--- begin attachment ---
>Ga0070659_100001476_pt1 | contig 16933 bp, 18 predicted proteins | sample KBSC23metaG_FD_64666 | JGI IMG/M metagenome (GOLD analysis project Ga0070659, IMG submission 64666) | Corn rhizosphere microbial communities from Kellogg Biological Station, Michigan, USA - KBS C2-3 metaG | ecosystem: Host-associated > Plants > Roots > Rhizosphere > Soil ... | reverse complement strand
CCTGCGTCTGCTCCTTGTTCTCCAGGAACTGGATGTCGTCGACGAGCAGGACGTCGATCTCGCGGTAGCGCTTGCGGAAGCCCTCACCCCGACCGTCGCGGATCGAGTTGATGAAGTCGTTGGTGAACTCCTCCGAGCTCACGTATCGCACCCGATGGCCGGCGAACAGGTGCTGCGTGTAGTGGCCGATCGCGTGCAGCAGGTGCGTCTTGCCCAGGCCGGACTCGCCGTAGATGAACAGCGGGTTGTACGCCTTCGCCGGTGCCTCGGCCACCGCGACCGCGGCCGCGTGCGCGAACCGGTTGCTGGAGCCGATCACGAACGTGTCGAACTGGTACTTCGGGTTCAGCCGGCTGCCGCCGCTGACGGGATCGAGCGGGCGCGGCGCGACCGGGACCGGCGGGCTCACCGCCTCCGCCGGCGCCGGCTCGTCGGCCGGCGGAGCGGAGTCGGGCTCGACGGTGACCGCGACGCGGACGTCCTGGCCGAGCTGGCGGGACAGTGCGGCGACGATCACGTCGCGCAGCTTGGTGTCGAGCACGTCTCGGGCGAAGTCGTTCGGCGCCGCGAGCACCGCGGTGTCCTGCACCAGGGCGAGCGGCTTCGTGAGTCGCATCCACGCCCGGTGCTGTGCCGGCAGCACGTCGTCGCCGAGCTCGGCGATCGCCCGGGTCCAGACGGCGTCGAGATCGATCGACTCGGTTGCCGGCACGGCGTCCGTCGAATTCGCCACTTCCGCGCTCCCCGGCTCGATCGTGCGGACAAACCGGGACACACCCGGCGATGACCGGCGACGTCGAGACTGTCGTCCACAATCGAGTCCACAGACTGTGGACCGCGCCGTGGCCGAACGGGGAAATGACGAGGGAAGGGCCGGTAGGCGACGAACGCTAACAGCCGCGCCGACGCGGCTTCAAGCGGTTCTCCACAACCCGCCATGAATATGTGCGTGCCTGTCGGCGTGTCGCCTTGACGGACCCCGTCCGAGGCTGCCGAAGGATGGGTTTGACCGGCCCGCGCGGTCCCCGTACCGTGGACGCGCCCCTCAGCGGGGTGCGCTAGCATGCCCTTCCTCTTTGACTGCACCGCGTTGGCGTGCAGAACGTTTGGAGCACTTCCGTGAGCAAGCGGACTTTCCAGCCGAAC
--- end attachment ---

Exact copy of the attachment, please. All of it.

>Ga0070659_100001476_pt1 | contig 16933 bp, 18 predicted proteins | sample KBSC23metaG_FD_64666 | JGI IMG/M metagenome (GOLD analysis project Ga0070659, IMG submission 64666) | Corn rhizosphere microbial communities from Kellogg Biological Station, Michigan, USA - KBS C2-3 metaG | ecosystem: Host-associated > Plants > Roots > Rhizosphere > Soil ... | reverse complement strand
CCTGCGTCTGCTCCTTGTTCTCCAGGAACTGGATGTCGTCGACGAGCAGGACGTCGATCTCGCGGTAGCGCTTGCGGAAGCCCTCACCCCGACCGTCGCGGATCGAGTTGATGAAGTCGTTGGTGAACTCCTCCGAGCTCACGTATCGCACCCGATGGCCGGCGAACAGGTGCTGCGTGTAGTGGCCGATCGCGTGCAGCAGGTGCGTCTTGCCCAGGCCGGACTCGCCGTAGATGAACAGCGGGTTGTACGCCTTCGCCGGTGCCTCGGCCACCGCGACCGCGGCCGCGTGCGCGAACCGGTTGCTGGAGCCGATCACGAACGTGTCGAACTGGTACTTCGGGTTCAGCCGGCTGCCGCCGCTGACGGGATCGAGCGGGCGCGGCGCGACCGGGACCGGCGGGCTCACCGCCTCCGCCGGCGCCGGCTCGTCGGCCGGCGGAGCGGAGTCGGGCTCGACGGTGACCGCGACGCGGACGTCCTGGCCGAGCTGGCGGGACAGTGCGGCGACGATCACGTCGCGCAGCTTGGTGTCGAGCACGTCTCGGGCGAAGTCGTTCGGCGCCGCGAGCACCGCGGTGTCCTGCACCAGGGCGAGCGGCTTCGTGAGTCGCATCCACGCCCGGTGCTGTGCCGGCAGCACGTCGTCGCCGAGCTCGGCGATCGCCCGGGTCCAGACGGCGTCGAGATCGATCGACTCGGTTGCCGGCACGGCGTCCGTCGAATTCGCCACTTCCGCGCTCCCCGGCTCGATCGTGCGGACAAACCGGGACACACCCGGCGATGACCGGCGACGTCGAGACTGTCGTCCACAATCGAGTCCACAGACTGTGGACCGCGCCGTGGCCGAACGGGGAAATGACGAGGGAAGGGCCGGTAGGCGACGAACGCTAACAGCCGCGCCGACGCGGCTTCAAGCGGTTCTCCACAACCCGCCATGAATATGTGCGTGCCTGTCGGCGTGTCGCCTTGACGGACCCCGTCCGAGGCTGCCGAAGGATGGGTTTGACCGGCCCGCGCGGTCCCCGTACCGTGGACGCGCCCCTCAGCGGGGTGCGCTAGCATGCCCTTCCTCTTTGACTGCACCGCGTTGGCGTGCAGAACGTTTGGAGCACTTCCGTGAGCAAGCGGACTTTCCAGCCGAAC